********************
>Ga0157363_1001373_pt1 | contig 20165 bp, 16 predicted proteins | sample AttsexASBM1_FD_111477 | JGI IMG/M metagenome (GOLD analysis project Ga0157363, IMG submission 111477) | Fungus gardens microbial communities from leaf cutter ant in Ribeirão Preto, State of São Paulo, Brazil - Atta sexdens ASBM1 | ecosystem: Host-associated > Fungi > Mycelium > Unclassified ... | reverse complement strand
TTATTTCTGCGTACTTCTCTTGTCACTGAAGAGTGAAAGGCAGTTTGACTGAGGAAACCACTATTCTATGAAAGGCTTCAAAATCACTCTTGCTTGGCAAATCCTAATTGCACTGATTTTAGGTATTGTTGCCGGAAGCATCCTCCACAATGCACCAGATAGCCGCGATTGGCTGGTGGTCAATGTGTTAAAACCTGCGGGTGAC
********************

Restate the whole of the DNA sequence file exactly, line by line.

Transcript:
>Ga0157363_1001373_pt1 | contig 20165 bp, 16 predicted proteins | sample AttsexASBM1_FD_111477 | JGI IMG/M metagenome (GOLD analysis project Ga0157363, IMG submission 111477) | Fungus gardens microbial communities from leaf cutter ant in Ribeirão Preto, State of São Paulo, Brazil - Atta sexdens ASBM1 | ecosystem: Host-associated > Fungi > Mycelium > Unclassified ... | reverse complement strand
TTATTTCTGCGTACTTCTCTTGTCACTGAAGAGTGAAAGGCAGTTTGACTGAGGAAACCACTATTCTATGAAAGGCTTCAAAATCACTCTTGCTTGGCAAATCCTAATTGCACTGATTTTAGGTATTGTTGCCGGAAGCATCCTCCACAATGCACCAGATAGCCGCGATTGGCTGGTGGTCAATGTGTTAAAACCTGCGGGTGAC